December 8, 2016

Go home, St. Paddy’s Day, you’re drunk

Illustrated by Victoria Courtney

Illustrated by Victoria Courtney

I wouldn’t gain much personally if the world celebrated Saint Patrick’s Day differently, or not at all. But faraor! The way we observe this holiday is bizarre.

All traditions and holidays morph over the centuries, and this one would be completely beyond recognition to those who founded it.

Saint Patrick was a British missionary credited with converting the Celtic pagans of Ireland to Catholicism during the Fifth Century AD. The day of his death, March 17, was established as a feast day by the church before it spread and took on a more secular significance around the world.

The first thing that baffles me is the trajectory this holiday has taken from the somber halls of Catholic cathedrals to the drunken streets of Chicago. The reasons people will find for observing a holiday are fascinating—they can take the lifting of Lenten penance and translate it into a day almost solely dedicated to drinking.

The Catholic church discourages alcohol consumption during Lent, but this expectation has historically been lifted on March 17. Legends of Saint Patrick encouraging people of the faith to drink their fill in his memory have added to the holiday’s association with alcohol.

It’s kind of entertaining, really—over the years, vaguely Irish cultures have said, “I see your holy feasting day, and I raise you green beer raining in the streets.” We’ve taken a fuzzy concept and run with it, to the point where the austere Catholic holy men of the 17th Century are probably turning in their graves.

I can kind of get the secularization and anarchy of it all, but Saint Patrick’s Day as a celebration of Irish culture? What is that?

The way we observe St. Paddy’s paints a clear, homogeneous image of what Irish people are like, and while I’ve only had one Irish friend as reference, it seems a little offensive, don’t you think?

I mean, I know it’s not in the same ballpark as far as discrimination and mass murder goes, but it seems almost akin to celebrating something like Geronimo’s Tomahawk and Wampum Day.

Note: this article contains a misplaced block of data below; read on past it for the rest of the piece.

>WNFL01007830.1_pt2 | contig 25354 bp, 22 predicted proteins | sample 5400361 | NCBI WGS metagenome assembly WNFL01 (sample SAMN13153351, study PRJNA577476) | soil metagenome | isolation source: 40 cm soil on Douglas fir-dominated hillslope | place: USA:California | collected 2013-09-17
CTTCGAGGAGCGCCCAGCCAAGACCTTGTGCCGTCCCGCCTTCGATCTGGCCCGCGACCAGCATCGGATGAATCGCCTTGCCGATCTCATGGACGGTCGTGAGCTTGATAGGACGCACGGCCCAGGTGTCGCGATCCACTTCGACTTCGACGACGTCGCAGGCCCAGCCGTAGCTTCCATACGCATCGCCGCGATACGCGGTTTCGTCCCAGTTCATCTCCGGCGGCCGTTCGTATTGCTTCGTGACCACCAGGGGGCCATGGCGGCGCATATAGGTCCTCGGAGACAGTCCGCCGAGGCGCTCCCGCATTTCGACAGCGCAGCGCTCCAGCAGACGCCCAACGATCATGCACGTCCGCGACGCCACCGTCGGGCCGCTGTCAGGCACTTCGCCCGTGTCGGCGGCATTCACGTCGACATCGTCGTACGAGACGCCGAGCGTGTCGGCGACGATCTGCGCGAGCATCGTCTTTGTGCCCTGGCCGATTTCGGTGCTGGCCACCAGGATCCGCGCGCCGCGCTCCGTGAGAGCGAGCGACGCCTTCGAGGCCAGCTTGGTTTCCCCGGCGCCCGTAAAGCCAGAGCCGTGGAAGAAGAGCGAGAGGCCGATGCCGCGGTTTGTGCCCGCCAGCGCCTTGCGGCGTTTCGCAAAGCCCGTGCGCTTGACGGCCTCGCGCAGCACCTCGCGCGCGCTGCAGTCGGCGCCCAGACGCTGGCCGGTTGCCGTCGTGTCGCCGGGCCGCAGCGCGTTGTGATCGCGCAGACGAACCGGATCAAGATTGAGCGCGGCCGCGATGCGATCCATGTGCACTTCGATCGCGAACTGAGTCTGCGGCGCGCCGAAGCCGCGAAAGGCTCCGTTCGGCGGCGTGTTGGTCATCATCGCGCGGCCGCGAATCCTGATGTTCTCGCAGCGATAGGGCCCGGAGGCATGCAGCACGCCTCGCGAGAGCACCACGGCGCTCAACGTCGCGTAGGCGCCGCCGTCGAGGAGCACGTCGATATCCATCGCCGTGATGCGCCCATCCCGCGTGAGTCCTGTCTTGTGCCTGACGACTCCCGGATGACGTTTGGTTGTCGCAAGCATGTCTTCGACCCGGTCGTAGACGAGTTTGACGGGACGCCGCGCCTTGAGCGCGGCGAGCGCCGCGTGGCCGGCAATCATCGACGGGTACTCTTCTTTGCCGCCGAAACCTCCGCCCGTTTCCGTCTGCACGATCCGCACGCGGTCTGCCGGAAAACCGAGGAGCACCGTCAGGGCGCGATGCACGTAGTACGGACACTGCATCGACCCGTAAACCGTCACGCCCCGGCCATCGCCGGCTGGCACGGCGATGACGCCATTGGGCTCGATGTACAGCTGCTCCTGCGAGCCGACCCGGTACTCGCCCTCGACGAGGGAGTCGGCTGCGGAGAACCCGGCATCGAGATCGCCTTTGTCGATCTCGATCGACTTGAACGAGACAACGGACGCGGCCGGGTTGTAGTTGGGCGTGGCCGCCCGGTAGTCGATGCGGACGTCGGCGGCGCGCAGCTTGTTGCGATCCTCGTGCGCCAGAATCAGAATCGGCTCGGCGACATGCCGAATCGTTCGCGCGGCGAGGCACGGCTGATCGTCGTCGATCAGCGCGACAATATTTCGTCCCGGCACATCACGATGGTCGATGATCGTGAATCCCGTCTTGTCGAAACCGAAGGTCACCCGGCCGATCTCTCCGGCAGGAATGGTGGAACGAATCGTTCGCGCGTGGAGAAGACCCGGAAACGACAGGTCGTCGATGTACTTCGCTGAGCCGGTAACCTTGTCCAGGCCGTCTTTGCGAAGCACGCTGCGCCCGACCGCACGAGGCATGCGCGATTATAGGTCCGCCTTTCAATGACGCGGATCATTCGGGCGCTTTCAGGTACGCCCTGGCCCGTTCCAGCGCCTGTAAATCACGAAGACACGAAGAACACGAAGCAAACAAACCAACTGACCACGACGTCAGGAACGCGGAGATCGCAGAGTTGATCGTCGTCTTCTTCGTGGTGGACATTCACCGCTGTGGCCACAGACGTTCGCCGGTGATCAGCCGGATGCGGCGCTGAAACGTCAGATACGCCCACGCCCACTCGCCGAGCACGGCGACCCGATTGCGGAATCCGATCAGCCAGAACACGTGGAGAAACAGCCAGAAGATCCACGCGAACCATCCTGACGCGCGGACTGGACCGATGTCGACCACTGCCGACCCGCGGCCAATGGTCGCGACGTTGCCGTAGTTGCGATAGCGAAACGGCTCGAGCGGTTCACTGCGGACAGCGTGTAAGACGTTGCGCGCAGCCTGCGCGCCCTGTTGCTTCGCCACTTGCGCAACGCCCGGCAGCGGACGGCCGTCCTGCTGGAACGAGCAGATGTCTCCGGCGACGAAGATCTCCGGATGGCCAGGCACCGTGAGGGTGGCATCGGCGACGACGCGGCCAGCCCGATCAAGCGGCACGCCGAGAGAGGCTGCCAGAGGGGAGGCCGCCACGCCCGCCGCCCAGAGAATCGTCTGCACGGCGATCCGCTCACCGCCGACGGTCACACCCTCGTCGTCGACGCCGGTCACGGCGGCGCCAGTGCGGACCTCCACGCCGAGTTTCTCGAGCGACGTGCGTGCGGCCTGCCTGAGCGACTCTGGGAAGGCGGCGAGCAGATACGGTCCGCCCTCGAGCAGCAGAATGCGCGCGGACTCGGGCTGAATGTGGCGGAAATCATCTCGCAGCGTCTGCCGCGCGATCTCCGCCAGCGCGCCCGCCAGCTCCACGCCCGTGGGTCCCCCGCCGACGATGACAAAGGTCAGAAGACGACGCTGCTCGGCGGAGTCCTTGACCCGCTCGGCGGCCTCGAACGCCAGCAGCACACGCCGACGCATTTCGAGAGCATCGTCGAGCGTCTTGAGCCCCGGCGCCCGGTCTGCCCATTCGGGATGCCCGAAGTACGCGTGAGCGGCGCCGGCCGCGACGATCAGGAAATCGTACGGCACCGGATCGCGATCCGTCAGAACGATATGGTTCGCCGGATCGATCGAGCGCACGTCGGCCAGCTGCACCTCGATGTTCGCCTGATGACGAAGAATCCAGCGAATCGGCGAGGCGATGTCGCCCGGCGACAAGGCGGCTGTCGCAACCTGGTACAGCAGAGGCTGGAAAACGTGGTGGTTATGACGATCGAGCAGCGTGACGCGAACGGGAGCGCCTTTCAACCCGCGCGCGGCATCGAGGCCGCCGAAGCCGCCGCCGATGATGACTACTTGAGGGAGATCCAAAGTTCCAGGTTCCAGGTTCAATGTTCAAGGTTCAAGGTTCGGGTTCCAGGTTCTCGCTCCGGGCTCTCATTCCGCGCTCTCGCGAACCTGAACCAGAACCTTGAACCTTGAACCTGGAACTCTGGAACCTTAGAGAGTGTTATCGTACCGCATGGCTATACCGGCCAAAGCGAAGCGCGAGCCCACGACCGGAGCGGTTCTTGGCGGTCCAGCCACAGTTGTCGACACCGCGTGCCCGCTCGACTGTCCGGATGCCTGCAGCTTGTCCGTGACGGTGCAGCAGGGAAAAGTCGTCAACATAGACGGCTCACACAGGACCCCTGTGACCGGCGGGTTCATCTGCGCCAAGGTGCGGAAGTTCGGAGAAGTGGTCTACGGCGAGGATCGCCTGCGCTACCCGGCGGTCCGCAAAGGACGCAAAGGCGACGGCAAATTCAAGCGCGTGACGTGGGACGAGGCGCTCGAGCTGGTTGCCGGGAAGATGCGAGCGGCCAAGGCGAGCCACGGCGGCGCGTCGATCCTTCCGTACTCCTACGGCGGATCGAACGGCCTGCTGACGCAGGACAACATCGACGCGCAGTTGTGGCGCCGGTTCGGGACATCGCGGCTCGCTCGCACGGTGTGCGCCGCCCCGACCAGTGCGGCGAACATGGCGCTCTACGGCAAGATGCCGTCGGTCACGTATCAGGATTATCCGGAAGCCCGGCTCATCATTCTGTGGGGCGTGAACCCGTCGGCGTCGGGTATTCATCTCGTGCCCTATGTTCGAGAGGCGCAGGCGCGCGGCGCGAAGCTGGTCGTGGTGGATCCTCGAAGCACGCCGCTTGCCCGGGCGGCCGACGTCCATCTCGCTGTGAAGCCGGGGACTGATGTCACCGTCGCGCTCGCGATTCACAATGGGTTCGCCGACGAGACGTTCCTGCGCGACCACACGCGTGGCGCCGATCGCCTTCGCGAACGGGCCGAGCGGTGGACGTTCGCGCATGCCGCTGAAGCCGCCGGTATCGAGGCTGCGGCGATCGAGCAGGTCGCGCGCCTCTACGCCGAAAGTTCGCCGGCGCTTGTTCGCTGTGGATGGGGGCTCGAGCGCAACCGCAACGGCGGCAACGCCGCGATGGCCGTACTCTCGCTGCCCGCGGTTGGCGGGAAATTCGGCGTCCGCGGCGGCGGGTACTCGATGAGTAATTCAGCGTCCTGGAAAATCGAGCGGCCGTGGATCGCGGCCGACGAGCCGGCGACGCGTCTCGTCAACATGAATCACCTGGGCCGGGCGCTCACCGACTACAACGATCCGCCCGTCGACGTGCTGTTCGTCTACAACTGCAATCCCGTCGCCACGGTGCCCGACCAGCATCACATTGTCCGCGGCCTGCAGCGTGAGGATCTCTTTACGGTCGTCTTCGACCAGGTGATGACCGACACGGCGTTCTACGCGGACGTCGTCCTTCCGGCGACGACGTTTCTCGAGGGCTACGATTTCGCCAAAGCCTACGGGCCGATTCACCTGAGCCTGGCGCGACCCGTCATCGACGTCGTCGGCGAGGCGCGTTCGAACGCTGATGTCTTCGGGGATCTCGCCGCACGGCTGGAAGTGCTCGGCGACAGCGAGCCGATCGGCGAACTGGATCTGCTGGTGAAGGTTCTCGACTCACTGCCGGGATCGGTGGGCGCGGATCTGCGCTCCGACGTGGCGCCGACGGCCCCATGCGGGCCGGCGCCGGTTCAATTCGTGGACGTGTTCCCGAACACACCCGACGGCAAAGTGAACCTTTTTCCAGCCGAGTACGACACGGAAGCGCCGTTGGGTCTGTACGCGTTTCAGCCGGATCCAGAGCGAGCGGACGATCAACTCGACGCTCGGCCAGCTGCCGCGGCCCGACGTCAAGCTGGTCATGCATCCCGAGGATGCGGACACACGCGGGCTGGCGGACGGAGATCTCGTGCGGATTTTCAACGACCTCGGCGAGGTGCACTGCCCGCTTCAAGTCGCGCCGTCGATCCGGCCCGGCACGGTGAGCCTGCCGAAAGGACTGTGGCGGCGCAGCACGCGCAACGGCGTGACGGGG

I think if I were Irish, I’d be a little offended if people assumed I was an alcoholic, or asked where my pot of gold is and when I last got in a fight. Do people in Ireland even eat corned beef and cabbage? Certainly they care to drink things besides Guinness and whiskey.

We use images of indigenous American peoples as mascots and branding fodder, and we do the same with leprechauns and little green Irish men. Seems a holiday like this wouldn’t do much to discourage that.

How about this—I propose a holiday to glorify the United States. Not Independence Day or anything like that, but something where we celebrate over-eating and embrace our stupidity. Americans are loud and arrogant, after all, so there would be an obligation to eat really loudly or something. We’d shoot our guns and sing “Yankee Doodle” until the cows come home. Big cows—we like things big.

I don’t know, sounds like the kind of Fourth of July party I would avoid.

Now there’s a difference between enjoying the absurdities of “Irish” culture and embracing Saint Patrick’s Day because you’re “proud to be Irish.” I’m sorry, but I rarely hear people talk about being Irish any other time of the year, unless it’s in reference to their Catholic family or their inability to tan.

That’s probably what irks me most about St. Paddy’s: disingenuous Irish pride. If you truly identify with your Irish heritage, then I’d expect better than blarney-stone-level drunkardliness to show it. If you have Irish ancestors but don’t take it too seriously, it only makes sense to take the 364 days a year you don’t care and add a day to it.

And if you’re not Irish, well, you probably have as much to do with Ireland as red hair and freckles do. You might want to stay out of this.

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